General Chemistry, Sections 1 and 2

Syllabus for the fall 1999 semester

 

bulletBackground exam
bulletSyllabus

Background exam will be given the second hour of the class.  In my experience the foremost problem in the course is ability to handle comfortably arithmetic, algebra and word problems. Those who have difficulties passing the background test are very likely to struggle for the rest of the course, ostensibly failing chemistry but in reality falling behind because of not understanding the tools of math and logic. My advice is to drop CHEM 210 right away (the drop date is Friday of the first week of classes) and take mathematics instead. Taking CHEM 110, in general, will not remedy this problem.
The test will be graded, but not used for the course grade. Notice that I will be very reticent to spend office time on math problems with anyone scoring ten or fewer points on the background test.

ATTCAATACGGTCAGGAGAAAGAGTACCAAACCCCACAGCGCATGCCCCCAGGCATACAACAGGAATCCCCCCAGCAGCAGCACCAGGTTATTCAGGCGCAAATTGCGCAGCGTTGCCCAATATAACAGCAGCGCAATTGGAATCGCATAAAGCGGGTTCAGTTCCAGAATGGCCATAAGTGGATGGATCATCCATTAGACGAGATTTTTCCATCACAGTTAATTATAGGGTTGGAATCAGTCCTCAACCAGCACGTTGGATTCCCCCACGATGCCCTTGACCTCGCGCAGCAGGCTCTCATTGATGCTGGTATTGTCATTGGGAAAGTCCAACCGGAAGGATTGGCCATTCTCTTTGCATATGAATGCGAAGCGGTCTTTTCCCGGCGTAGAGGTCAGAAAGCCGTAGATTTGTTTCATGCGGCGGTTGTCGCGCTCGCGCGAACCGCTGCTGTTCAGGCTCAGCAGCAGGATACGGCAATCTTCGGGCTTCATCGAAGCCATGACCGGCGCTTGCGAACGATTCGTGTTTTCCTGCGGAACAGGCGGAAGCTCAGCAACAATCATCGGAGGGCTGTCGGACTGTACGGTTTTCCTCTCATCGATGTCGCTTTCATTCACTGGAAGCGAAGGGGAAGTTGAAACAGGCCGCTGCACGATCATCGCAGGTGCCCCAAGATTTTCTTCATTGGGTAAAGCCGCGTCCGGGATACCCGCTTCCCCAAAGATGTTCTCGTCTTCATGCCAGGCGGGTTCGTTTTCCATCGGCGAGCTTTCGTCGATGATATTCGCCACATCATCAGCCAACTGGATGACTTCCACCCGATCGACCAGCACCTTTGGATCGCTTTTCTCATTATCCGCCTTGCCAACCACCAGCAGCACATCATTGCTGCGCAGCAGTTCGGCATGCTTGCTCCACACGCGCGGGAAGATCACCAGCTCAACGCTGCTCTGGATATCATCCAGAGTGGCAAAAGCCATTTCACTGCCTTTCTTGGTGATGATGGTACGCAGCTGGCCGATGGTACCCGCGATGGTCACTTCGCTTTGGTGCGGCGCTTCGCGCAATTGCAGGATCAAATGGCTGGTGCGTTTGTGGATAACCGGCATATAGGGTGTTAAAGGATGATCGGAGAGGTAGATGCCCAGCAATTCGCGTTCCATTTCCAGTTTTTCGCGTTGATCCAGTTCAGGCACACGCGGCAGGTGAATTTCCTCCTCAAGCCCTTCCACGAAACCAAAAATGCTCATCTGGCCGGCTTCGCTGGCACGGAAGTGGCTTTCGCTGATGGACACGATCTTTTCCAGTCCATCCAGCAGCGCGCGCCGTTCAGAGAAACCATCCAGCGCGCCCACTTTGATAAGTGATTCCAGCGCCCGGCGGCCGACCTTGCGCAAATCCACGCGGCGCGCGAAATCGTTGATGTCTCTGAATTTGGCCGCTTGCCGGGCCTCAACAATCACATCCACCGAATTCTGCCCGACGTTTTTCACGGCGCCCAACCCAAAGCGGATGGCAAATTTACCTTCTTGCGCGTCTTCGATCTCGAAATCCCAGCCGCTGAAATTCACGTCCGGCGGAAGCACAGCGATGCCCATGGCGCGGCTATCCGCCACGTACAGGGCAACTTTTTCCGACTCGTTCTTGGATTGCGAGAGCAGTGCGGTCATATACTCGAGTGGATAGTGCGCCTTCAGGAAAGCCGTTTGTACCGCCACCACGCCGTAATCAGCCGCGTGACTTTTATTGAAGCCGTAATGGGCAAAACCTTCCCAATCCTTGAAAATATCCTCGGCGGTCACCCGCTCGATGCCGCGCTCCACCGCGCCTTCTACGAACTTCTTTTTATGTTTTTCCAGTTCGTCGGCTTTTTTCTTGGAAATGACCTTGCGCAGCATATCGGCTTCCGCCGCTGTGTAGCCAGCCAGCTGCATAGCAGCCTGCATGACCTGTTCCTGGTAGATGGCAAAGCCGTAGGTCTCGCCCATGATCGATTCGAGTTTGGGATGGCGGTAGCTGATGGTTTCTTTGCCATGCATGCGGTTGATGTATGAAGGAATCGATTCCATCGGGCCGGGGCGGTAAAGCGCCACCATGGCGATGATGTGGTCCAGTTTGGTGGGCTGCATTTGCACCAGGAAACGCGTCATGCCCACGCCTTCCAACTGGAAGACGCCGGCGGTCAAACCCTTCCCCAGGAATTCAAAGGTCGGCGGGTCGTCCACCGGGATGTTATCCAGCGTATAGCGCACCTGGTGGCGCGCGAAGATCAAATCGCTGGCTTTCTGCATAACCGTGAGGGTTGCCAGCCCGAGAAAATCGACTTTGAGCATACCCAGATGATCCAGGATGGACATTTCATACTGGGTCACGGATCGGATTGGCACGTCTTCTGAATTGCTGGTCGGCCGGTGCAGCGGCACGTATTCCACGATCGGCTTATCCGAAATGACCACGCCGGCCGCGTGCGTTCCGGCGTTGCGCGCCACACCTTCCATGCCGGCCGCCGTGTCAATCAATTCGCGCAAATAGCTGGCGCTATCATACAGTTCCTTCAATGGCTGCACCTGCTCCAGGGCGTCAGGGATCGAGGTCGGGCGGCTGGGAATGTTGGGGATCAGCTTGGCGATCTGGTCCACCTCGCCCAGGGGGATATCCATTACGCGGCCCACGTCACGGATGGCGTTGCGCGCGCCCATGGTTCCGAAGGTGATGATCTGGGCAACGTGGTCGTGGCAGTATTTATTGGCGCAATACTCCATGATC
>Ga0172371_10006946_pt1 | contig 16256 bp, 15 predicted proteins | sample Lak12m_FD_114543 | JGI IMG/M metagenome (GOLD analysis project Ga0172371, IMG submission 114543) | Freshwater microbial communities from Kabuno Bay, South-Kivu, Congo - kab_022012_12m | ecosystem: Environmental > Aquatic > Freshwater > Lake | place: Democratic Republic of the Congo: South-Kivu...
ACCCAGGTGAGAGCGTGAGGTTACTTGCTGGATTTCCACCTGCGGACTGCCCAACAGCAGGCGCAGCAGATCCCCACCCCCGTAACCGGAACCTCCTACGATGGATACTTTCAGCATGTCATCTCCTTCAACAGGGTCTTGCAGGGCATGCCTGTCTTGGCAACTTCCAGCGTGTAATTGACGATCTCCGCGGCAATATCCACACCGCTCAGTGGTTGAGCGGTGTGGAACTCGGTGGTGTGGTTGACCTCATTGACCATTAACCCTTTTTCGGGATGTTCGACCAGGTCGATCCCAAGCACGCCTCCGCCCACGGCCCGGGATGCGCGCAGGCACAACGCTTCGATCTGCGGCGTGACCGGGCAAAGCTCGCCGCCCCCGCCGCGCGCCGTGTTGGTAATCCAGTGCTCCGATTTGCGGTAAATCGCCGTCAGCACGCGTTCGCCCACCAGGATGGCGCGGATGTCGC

Sample of an old background test.

 

SYLLABUS

CHEMISTRY 210 Section 1 and 2 Fall 1999
Faraday 143

08:00-08:50 M, W, F - Section 1
11:00-11:50 M, W, F - Section 2
(The two sections will be essentially identical. However, students must attend the section for which they registered.)

 

TENTATIVE LECTURE SCHEDULE

INSTRUCTOR: Dr. Petr Vanýsek; Office, Faraday West 418

OFFICE HOURS: 15:00-16:00 Monday, 15:00-16:00 Wednesday. Other times by appointment. I will help you with your problems but come to see me with questions and problems already at least partially prepared. Do not expect me to give you your own make-up class. Be prepared to share the office or the time with other students.

INSTRUCTOR RESPONSIBLE FOR THE LABORATORIES: Dr. D. Ballantine, Jr., Faraday West 424.

DATE CHAPTER/TOPIC

Week start Chapter/Topic Quiz/Test
23.8.99 Introduction, Chapter 1: Chemistry: Matter and measurement  
30.8.99 Chapter 2: Atoms, molecules and ions  
6.9.99 (Monday off)
Chapter 2 continued
Quiz 1 (Monday groups will take the next Monday, Sept. 13)

Recitations scheduled for Wednesday will meet.